So Elanor’s life was not in danger. Nonetheless, we were in the hospital for a week. Here is a synopsis of that week: I started whooping just one day after Elanor. Cap got food poisoning. We missed my grandmother’s funeral. Three or four times the staff of the entire floor rushed into our room because Elanor was turning blue. I sprained a rib coughing. (Then a guy with the spiritual gift of healing prayed for me and boom, it was healed! But that’s another story, probably entitled, “I grew up Baptist. I don’t believe in miraculous gifts… wait one of them just worked on me.”) We received food and coffee from loving friends, excellent and compassionate medical care,…aaaaand the kind of bill you’d expect to rack up by staying a week in the hospital.

Once you get whooping cough (and you like to do your research, like me) you learn a few things. Two things, actually, that I’d like everyone to know:

1. The vaccination prevents you from getting the disease. It does not necessarily prevent you from transmitting the disease.

Let me be straight with you: I am not an anti-vaxxer. I am not trying to start a vaccination debate. I learned this from my pediatrician, who always errs on the side of caution, and my reading has confirmed it: people who have the vaccination can still carry and transmit pertussis. The vaccine’s “severity” has been decreased so that it no longer gives herd immunity (but it also no longer gives as many seizures! Yay!). In fact, if you do the incubation-period math (every mom’s favorite math), we believe the person we caught pertussis from had the vaccine.

2. Whooping cough acts like a normal cough for the first two weeks.

You heard me right! For the first two weeks you have pertussis, you will think it is a common cold (albeit a worsening one) or bronchitis. Only after the first two weeks will you start whooping or coughing so hard you vomit.

For those two weeks, you are still contagious. Every time you cough in the grocery store, thinking you have a cold, you are spreading the pertussis bacteria. My apologies to those of you whom I may have infected while grocery shopping during my two weeks.

What are the implications of these two facts? Here’s what they are for me.

If you or your child is coughing, please keep yourselves away from other children.

I know that really stinks. I know it means no Sunday School, no much-needed play dates, no fun ever, period. I also know it’s impossible to do entirely: you have to buy food, after all. But as much as it is possible, it would be a courtesy to the mom of the two-month old who hasn’t yet had her vaccination to safeguard her family as much as possible. It shows real care. I LOVE it when my friend texts me and tells me her kid is sick so I can’t come over. She is protecting us.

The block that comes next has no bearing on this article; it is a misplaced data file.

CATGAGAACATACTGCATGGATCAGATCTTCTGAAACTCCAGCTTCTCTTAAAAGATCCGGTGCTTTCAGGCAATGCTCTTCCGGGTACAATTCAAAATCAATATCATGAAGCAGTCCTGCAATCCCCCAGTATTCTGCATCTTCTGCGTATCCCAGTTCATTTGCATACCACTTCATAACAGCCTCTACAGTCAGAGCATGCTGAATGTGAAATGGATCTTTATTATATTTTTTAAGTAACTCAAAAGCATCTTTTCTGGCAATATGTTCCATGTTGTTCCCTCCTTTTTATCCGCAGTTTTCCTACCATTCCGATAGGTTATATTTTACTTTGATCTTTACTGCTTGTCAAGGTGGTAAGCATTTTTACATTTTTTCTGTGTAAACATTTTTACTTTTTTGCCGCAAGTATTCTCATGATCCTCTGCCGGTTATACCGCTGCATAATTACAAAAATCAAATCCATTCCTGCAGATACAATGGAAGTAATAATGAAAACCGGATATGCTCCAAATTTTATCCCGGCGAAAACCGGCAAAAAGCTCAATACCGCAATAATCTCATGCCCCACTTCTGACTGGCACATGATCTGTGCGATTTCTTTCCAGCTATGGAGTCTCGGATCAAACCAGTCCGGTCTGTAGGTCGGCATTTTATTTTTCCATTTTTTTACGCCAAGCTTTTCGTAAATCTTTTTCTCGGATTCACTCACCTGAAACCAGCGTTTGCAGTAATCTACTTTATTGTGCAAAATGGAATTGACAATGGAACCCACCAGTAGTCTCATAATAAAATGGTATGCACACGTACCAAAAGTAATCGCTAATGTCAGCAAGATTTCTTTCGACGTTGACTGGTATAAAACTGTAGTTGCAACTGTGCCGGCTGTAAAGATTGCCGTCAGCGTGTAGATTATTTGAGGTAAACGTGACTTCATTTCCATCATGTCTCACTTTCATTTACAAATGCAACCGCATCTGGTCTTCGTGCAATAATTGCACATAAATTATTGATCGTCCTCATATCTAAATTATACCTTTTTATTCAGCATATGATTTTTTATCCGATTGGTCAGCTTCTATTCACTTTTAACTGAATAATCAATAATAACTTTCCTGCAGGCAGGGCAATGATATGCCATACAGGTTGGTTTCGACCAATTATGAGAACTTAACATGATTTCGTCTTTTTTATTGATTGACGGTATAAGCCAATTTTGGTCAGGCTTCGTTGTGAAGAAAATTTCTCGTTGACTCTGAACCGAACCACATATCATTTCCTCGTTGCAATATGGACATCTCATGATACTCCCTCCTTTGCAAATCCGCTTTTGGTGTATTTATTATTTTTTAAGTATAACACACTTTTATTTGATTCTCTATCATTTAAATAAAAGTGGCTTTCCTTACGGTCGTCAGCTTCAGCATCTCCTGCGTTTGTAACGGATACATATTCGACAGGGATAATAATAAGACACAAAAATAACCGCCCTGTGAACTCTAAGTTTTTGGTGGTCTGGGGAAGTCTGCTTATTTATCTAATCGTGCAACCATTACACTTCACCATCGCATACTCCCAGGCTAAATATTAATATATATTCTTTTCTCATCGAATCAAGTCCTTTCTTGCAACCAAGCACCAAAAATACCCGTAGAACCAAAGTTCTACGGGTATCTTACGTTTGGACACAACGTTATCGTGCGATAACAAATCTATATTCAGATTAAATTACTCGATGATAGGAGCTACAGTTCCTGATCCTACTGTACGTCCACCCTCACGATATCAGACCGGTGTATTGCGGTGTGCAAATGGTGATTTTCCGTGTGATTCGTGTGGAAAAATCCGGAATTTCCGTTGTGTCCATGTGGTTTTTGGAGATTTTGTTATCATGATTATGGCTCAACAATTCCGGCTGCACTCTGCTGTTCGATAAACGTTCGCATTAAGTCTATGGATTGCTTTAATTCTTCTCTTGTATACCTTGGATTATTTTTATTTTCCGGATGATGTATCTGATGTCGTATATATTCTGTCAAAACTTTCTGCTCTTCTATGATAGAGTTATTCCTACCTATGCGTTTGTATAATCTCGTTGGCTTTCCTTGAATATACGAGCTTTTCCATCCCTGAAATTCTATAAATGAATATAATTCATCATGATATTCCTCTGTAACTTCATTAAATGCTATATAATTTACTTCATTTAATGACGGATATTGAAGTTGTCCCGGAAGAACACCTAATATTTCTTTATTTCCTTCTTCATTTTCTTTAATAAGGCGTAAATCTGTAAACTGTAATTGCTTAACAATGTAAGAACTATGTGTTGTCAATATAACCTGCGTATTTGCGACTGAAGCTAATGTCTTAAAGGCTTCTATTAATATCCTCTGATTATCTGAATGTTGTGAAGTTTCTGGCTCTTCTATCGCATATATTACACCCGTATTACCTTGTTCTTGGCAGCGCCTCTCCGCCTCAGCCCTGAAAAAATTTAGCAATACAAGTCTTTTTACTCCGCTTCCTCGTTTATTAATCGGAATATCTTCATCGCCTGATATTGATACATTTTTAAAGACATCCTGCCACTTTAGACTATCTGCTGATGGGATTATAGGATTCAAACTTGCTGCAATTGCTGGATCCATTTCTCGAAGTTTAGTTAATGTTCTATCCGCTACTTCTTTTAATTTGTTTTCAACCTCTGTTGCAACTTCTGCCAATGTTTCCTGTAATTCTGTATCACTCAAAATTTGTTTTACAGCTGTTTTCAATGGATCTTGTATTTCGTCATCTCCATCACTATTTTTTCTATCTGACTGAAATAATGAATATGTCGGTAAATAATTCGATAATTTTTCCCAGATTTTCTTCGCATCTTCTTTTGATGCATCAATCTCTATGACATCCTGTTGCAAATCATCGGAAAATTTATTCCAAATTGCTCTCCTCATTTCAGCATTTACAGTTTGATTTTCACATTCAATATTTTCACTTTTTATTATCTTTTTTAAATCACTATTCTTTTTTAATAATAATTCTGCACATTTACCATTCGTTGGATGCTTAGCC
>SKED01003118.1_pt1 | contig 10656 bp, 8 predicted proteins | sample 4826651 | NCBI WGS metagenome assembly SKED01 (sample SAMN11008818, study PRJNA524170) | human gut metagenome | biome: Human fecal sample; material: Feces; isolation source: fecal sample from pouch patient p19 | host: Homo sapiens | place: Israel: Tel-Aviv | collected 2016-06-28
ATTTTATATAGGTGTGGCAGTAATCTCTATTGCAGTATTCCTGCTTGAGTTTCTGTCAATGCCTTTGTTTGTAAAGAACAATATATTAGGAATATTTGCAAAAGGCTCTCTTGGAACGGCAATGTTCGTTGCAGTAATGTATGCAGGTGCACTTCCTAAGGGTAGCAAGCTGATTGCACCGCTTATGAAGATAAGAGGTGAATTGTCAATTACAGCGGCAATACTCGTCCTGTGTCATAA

And this one is most important: DON’T TOUCH MY BABY.

I will not tell you this to your face, because there really is no nice way to do so. But when you reach for my baby in the grocery store or at church, I am tempted to slap your hand away. I don’t slap your hand because if I did, you would probably think, “What a paranoid jerk.” Yes—I am a paranoid jerk whose daughter caught whooping cough from someone touching her face.

Here’s how you can be polite to a new mom during flu season: don’t touch her babies. Just don’t. She will love you. She will love your understanding of, and avoidance of, the awkward situation most people place her in every time she takes that baby out of the house. She will love you when you pull out your hand sanitizer and douse your hands with it right then and there before you ask to squeeze that baby’s cheeks.

Here are things that people say to put me at ease when they touch my baby:

1.     “I just washed my hands.”
My mental response: Define “just.” Does it mean five minutes ago? Does it mean thirty minutes ago? How many door handles have you touched since then?
My real response: Smile awkwardly. Get away as quickly as possible.

2.     “My cough is only allergies.”
My mental response: Oh really. What are your symptoms? I want a full list. Are you assuming based on your anecdotal knowledge, or have you gone to a doctor and received the literal diagnosis, “It’s just allergies?”
My physical response: “Oh well as long as it’s just allergies.” Smile awkwardly. Get away as quickly as possible.

Please, please, friends—don’t put moms in this incredibly awkward situation. True, not all of them are as paranoid as I am. But not all of them have had whooping cough, either.